Coding Helps your Child's Math and Computing Skills

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Although you don't have to be a math expert to learn to code, it may help you enhance your math and computational abilities. When you disguise a conventional topic, such as math, which some students find dull, as a really entertaining puzzle to construct games, applications, and more, kids are unwittingly expanding their mathematical knowledge without even realizing it. In fact, learning to code is more likely to improve pupils' overall academic achievement! How? Because coding requires universal talents.

Coding is Logic

One of the fundamental skills required in excelling in mathematics is logic. To prove theorems, mathematicians must use inference and reasoning to take steps in finding solutions. For mathematicians, these skills are second nature, but to kids, these cognitive feats may seem daunting and difficult to learn… Enter coding!
To build a new app, game, cartoon or whatever may interest the coder, they must embark on the process of building the program to complete certain tasks. For example, say a student is designing a video game. Throughout the process of online coding, they must think logically about what the avatar in the game will do depending on what the player decides. If the player presses the space bar, the avatar will jump. Every single action and reaction must be foreseen, analyzed and have a solution for in the code. This advanced form of applying logic is fundamental to coding, just as essential as applying logic in the field of mathematics.

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Keep trying until you succeed

Another valuable lesson learned from coding is that errors do not imply failure. When developing code, the programmer will attempt multiple alternative codes to see which one solves the problem. In fact, making mistakes is expected! The more a developer views making errors as a necessary part of the process rather than a failure, the more likely they are to continue until they discover the best answer. This type of thinking is applicable to all subjects of study, particularly arithmetic, because the learner must attempt many formulae or approaches until they find the perfect result.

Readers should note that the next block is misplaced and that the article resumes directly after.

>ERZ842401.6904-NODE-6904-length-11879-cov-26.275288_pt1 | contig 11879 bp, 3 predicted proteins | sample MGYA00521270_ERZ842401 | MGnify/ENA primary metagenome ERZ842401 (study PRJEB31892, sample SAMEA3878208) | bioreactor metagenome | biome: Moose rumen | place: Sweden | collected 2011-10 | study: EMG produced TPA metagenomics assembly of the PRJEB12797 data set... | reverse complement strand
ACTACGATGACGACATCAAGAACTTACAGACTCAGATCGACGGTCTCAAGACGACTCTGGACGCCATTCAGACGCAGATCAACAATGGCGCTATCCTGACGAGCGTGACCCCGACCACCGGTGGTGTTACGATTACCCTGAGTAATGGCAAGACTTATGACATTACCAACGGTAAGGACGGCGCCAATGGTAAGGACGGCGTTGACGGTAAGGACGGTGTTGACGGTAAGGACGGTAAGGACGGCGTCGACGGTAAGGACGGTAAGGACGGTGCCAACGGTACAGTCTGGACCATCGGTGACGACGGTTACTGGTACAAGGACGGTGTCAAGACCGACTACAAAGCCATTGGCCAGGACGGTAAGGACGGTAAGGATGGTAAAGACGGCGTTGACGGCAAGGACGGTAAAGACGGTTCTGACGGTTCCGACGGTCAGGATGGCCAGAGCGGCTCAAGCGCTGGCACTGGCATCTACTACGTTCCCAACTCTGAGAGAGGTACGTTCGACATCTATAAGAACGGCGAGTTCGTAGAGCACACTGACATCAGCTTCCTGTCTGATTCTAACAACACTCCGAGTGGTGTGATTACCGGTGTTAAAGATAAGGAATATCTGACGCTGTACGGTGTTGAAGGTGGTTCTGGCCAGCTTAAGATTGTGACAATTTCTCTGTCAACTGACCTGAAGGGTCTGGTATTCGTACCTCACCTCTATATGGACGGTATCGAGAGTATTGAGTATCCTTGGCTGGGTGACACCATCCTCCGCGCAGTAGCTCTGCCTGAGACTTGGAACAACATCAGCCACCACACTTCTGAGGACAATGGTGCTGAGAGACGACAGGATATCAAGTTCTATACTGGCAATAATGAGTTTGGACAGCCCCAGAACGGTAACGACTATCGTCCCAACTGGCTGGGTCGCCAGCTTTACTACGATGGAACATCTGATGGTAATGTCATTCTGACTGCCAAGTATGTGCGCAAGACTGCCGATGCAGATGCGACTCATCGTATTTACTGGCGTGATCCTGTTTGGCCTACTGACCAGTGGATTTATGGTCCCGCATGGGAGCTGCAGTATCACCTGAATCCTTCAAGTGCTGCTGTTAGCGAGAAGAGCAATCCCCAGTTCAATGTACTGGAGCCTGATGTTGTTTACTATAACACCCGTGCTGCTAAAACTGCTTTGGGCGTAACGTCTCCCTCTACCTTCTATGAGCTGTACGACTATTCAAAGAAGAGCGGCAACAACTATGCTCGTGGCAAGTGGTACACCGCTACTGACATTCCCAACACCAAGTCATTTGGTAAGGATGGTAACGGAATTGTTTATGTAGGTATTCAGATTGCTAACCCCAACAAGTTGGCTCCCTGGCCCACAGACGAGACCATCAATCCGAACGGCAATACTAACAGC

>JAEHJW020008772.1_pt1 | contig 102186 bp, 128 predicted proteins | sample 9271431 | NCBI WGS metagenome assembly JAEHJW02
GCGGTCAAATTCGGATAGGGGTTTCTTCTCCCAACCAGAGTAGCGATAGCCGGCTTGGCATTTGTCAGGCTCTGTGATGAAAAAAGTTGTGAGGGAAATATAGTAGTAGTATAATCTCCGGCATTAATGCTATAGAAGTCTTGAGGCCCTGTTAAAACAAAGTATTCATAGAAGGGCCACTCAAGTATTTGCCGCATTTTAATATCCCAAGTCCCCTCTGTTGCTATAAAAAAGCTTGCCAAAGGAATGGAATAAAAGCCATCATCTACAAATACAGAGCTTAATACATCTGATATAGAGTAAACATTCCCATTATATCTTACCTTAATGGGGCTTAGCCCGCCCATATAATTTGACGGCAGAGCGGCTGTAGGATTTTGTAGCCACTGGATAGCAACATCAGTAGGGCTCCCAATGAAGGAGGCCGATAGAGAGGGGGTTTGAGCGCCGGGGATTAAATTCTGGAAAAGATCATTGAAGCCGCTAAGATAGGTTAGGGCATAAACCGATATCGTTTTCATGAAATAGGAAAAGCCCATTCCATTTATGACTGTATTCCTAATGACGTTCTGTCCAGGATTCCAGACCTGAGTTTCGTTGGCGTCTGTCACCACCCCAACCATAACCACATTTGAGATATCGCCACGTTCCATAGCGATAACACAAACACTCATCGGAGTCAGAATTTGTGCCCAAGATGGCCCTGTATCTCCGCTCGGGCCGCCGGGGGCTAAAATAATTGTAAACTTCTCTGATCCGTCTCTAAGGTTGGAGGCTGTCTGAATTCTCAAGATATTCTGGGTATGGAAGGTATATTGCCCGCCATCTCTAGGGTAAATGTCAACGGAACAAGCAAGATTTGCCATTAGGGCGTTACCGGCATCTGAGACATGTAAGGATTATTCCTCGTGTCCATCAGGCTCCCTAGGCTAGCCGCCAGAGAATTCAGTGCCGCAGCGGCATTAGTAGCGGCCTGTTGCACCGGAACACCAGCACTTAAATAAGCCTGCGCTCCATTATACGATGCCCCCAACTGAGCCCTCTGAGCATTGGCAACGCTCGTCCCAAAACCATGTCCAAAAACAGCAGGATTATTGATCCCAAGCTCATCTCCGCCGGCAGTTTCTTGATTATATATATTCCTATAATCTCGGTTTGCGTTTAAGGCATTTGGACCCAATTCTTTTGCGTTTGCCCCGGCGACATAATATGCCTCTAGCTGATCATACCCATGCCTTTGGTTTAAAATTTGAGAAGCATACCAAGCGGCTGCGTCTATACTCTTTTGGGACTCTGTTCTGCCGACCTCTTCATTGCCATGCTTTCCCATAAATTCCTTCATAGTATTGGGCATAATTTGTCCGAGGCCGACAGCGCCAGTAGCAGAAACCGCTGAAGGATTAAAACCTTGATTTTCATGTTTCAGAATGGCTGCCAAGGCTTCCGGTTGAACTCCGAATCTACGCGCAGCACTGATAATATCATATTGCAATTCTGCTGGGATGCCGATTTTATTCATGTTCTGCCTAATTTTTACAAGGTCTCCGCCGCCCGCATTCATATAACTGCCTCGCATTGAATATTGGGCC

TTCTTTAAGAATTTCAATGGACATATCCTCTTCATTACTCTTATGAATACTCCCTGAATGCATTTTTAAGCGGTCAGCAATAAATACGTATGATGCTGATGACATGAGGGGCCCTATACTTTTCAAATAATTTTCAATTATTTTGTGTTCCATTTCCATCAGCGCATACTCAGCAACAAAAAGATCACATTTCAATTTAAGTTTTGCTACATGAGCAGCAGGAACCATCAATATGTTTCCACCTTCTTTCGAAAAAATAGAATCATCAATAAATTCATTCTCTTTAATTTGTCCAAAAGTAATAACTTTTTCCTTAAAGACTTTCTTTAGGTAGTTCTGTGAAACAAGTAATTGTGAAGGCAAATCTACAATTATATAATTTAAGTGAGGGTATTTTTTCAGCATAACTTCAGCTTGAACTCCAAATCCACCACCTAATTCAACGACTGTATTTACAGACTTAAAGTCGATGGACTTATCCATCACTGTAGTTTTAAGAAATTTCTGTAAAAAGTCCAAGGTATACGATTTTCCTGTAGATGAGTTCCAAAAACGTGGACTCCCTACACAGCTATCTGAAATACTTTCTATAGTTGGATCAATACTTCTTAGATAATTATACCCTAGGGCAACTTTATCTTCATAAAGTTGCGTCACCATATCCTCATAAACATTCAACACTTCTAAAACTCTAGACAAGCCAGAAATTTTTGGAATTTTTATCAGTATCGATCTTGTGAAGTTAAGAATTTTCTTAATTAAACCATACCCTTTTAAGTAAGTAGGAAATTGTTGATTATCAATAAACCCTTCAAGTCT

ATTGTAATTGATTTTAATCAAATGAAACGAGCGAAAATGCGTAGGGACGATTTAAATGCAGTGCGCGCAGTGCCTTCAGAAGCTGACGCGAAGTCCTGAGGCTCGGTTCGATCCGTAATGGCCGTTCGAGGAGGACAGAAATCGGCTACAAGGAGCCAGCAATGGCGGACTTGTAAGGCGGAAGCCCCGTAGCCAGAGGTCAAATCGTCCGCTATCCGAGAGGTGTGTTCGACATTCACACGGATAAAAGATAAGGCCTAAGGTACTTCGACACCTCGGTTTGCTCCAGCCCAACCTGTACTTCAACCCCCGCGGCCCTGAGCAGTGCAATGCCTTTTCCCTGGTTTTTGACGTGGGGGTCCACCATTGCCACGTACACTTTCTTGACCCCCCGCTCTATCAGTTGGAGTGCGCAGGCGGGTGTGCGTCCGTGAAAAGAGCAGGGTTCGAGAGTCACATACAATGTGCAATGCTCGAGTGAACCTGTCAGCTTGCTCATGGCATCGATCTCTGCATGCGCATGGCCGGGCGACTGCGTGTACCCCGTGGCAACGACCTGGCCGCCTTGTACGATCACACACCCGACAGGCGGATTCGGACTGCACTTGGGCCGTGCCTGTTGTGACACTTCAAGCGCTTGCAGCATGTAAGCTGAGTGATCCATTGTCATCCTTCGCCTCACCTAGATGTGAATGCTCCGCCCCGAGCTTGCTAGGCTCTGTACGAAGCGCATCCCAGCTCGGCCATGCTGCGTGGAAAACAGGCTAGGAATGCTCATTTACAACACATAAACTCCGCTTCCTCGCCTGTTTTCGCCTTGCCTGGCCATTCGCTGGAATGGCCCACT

Creativity when making mistakes is also par for the course in coding. Programmers must employ creative problem-solving in the development of their design, so they will try a wide variety of methods to crack those complications and solve their goals.

Make Math Exciting

What youngster would rather memorize complex formulae than build a fascinating new app for their tablet? Because math is at the heart of its coding, engaging kids as much as possible in the process ensures that those math abilities are unconsciously reinforced. Children learning to code focus on traversing algorithms and utilizing reasoning to make the avatar in a game leap, rather than implementing quadratic formulas. Learning hard arithmetic concepts is disguised as a quest to get the game to perform what they want, and a lot of vital knowledge is quickly being consumed into their minds. It's no secret that kids learn better when they're engaged, and coding delivers just that.

In addition to having fun learning how to code, the actual products that are designed by code are absolutely incredible. Virtual robots, stories brought to life through animation, apps that provide more ease and convenience to our everyday lives… all of these things are lines of code at their root. Opening up the world of possibilities with coding encourages a deep fascination and desire to learn its methods.

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Coding & The Big 8

The Common Core math standards have evolved to not only teach the math content, but the mathematical practices behind it as well. Many of these standards are reinforced in the process of coding.

The first criteria is to make sense of difficulties and persist in fixing them. Let's say I'm creating a basic game in which a dog collects falling bones from the sky. When I initially start developing the game, I instantly implement the first practice. How can I get the dog to move? How does a dog open its mouth? How can I make the bones fall? I need to figure out how to solve the challenges I'm having when building the game and experiment with different codes until the software accomplishes what I want it to.

Another requirement is to think abstractly and quantitatively. Math requires pupils to visualize abstract concepts and make sense of numbers. When developing my game, I must first picture what I want the game to accomplish and then find out how to instruct the computer to perform it. To develop inventive ways to carry out my strategy, I must utilize my logical reasoning and critical thinking abilities.

Precision is the last requirement to be met. Writing code, like solving a complex math problem, is a precise practice that must be carried out correctly. In designing my game, that doesn't mean that mistakes won't occur; they will, but if I figure out where the issue is and repair it, the game plays as I expect.

Finally, coding encourages problem-solving and perseverance. These acceptable talents are totally relevant to all aspects of not just academia, but also life itself. Coders have an advantage in regularly using these vital abilities to achieve their goals, thereby bridging the gap to mathematical achievement!

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